An official announcement of Texas A&M's move to the Southeastern Conference is expected today in College Station.
School officials spent Tuesday preparing for a news conference at Kyle Field to celebrate the move, pending a favorable vote from SEC presidents to extend an invitation. The SEC presidents met Tuesday night and approved an invitation to A&M, said sources with knowledge of the situation, but the SEC made no formal announcement.
A&M officials have indicated they would accept an SEC invitation. The move would be effective for the 2012 football season.
A&M's move, once completed, could trigger another round of widespread conference realignment in college athletics, as well as the breakup of the Big 12.
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A&M would become the third school in the past 15 months to leave the Big 12, following Nebraska (Big Ten) and Colorado (Pac-12). Those schools are first-year members of their leagues this season.
The Aggies' move has been expected, pending a formal invitation from the SEC. A&M President R. Bowen Loftin notified Big 12 commissioner Dan Beebe of the school's intention to withdraw on Aug. 31, saying the it was "in the best interest of Texas A&M" to compete in another conference.
The lingering question, at this point, is what impact the Aggies' departure will have on the nine remaining schools in the Big 12. Although league officials have formed an expansion committee to consider replacements, there has been speculation that at least two, and possibly four, Big 12 schools could be headed to an expanded Pac-12.
Oklahoma President David Boren and Oklahoma State President Burns Hargis have acknowledged plans to explore other conference options in concert with one another. The Oklahoman has reported that OU's "sole focus" is on joining an expanded Pac-12, and Hargis said OSU plans to remain in the same league as OU. Pac-12 commissioner Larry Scott has said his league would explore expansion if another conference made the first move. The SEC just did that by adding A&M.
It is possible that Texas and Texas Tech could be part of a four-team move to the Pac-12 -- a scenario that almost occurred last summer -- but Texas officials have yet to embrace the idea. To join the Pac-12, Texas would need to downsize its Longhorn Network, a collaborative effort with ESPN, and make it one of the league's regional networks. Such a move likely would mean a reduction in rights fees from the existing $300 million, 20-year agreement.
Oklahoma football coach Bob Stoops may have upped the ante during a Tuesday news conference in efforts to expedite a decision from Texas, saying he doesn't consider it "necessary" for the Sooners to remain in the same league with the Longhorns. Stoops added that the annual Red River Rivalry game in Dallas could be a casualty of the realignment process.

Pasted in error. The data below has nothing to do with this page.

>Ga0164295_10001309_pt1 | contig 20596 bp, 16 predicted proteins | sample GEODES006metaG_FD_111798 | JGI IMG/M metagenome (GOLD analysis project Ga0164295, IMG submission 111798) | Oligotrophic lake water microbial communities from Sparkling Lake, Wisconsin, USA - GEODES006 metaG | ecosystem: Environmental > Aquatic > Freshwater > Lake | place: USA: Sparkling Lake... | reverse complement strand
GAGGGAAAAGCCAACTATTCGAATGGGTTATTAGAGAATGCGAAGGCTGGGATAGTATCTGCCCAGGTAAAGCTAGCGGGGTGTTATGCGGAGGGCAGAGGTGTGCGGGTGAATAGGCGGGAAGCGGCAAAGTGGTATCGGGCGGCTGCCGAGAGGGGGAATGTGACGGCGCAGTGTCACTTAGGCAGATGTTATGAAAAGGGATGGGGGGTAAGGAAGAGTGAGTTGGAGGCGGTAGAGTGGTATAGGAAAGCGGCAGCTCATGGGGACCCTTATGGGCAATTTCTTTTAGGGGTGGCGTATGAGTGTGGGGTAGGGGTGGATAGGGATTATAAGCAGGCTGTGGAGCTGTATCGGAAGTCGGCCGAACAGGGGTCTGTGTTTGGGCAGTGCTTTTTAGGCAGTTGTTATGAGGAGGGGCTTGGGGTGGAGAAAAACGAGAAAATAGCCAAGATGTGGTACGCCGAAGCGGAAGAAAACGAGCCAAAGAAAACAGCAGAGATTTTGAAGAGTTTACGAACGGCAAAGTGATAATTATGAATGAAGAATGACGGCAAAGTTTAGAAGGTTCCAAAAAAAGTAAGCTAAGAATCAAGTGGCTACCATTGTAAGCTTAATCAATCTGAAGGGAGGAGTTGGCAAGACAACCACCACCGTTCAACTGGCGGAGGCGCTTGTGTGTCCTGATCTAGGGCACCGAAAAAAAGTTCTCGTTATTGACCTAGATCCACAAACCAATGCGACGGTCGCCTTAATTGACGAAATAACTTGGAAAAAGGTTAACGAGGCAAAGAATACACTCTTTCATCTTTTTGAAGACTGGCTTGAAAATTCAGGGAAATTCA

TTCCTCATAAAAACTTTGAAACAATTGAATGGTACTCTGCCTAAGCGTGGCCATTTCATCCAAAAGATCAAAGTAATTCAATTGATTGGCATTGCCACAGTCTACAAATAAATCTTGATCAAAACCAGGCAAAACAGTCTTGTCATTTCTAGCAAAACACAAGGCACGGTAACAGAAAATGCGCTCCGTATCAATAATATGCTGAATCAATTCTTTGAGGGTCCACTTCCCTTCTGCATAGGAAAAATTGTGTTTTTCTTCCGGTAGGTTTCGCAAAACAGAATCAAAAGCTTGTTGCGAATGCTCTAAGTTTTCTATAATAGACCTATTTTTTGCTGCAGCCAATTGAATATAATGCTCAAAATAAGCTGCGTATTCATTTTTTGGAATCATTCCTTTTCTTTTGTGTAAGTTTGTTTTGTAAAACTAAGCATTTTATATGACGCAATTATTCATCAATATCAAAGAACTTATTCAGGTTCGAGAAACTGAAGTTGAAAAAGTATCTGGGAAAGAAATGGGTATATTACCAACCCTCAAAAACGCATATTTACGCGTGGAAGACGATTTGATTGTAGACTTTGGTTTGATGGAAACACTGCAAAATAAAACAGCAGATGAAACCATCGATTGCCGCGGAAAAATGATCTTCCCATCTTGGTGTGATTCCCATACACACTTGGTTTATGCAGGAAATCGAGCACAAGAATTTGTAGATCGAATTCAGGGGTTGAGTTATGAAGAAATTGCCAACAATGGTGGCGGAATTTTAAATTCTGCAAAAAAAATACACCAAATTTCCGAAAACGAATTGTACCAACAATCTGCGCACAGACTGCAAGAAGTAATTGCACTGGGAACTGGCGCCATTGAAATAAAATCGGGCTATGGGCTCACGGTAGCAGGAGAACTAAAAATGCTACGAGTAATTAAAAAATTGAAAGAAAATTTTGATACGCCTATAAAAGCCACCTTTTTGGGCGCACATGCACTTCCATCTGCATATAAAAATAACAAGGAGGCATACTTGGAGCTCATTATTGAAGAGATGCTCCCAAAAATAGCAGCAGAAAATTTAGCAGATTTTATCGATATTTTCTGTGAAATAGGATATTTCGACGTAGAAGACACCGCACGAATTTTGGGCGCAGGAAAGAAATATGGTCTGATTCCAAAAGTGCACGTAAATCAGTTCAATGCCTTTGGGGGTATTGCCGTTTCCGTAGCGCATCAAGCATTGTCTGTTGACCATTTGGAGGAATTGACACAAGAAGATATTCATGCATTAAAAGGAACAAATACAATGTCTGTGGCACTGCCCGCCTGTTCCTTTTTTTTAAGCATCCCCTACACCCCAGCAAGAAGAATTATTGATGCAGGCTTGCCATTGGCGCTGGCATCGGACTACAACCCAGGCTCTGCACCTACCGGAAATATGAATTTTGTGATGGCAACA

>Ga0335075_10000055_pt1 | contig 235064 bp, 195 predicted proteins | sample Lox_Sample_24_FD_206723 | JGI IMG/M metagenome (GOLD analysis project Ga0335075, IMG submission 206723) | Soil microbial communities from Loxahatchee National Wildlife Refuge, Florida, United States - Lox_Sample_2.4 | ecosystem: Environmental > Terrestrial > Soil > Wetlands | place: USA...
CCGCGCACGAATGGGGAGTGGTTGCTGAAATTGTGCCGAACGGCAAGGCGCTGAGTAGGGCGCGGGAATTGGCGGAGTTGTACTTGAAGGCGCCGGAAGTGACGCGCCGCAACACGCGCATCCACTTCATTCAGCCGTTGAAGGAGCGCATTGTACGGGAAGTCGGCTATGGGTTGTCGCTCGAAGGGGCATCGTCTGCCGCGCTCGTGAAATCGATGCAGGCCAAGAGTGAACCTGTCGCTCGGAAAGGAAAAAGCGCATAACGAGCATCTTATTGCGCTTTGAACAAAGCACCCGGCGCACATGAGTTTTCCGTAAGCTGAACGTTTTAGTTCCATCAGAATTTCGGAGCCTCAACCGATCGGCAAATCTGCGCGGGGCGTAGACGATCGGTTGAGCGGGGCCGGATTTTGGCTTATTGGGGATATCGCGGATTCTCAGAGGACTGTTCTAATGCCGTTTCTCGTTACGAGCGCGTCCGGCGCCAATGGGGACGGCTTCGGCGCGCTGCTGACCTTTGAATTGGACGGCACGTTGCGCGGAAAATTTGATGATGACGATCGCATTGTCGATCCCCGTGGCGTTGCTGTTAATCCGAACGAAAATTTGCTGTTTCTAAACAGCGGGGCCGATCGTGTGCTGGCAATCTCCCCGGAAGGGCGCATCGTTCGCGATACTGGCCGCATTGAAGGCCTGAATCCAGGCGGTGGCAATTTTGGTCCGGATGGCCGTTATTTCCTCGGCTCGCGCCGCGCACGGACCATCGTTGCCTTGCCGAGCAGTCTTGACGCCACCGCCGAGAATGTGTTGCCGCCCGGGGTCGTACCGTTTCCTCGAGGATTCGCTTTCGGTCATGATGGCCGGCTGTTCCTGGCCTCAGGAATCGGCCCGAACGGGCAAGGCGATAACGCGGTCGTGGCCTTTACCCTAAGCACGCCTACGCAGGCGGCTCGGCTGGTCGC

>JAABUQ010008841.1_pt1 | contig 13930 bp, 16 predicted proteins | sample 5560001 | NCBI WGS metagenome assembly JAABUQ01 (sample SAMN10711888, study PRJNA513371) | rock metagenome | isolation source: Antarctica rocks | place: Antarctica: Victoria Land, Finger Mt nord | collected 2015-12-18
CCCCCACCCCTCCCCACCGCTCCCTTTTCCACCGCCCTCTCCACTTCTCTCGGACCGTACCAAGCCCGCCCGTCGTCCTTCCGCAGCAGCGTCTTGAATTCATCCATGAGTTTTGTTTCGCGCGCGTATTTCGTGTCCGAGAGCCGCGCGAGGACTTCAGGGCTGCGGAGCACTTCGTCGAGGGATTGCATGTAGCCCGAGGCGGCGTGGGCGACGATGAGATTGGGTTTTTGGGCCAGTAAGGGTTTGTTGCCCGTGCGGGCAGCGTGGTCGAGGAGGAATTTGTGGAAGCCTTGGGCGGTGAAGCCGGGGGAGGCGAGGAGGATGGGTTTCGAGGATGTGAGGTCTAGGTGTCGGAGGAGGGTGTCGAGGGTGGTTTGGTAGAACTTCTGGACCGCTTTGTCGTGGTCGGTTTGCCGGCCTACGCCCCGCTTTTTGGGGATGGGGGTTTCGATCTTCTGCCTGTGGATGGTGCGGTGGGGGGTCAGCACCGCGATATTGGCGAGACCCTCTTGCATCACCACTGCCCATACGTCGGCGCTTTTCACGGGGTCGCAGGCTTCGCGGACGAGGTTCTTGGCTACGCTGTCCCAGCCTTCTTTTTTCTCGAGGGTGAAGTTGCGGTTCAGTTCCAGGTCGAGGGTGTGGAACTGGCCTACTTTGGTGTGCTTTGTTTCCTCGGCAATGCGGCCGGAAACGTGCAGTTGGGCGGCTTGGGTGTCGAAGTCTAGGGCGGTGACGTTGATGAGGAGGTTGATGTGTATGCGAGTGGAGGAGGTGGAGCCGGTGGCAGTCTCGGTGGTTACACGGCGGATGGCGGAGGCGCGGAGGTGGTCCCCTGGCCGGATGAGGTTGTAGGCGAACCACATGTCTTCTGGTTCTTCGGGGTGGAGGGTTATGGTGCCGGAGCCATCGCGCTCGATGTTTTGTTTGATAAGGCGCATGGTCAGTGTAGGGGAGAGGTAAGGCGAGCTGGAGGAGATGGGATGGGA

"I don't think it's necessary to keep the OU-Texas game if we do move out of a conference with Texas," Stoops said, adding that he plans to leave the realignment decisions to Boren and athletic director Joe Castiglione.
"I know no one wants to hear that, but things change. If it changes, you've got to change with it. I love the game, but if it doesn't work out we will find other places to play and get excited about."
Asked about remaining in a conference with Texas in the future, Stoops said: "I don't think that's necessary." Stoops added that he was "all in" on any decision Boren makes in regard to realignment.
Texas officials declined comment.
Although A&M administrators expressed concerns this summer about issues related to the Longhorn Network, Loftin said in his letter to Beebe that the desire for greater national visibility and "stable financial resources" were the driving forces behind the decision to leave the Big 12. The SEC shares conference revenues equally, unlike the Big 12, and football teams from the SEC have combined to win the last five BCS national championships.
A Big 12 spokesman said Tuesday that league officials plan to offer a response today to A&M's departure. A league source indicated tweaks could be made to existing league policies in efforts to keep other schools from leaving, adding that the Big 12 must "get stabilized" internally before it explores expansion opportunities.
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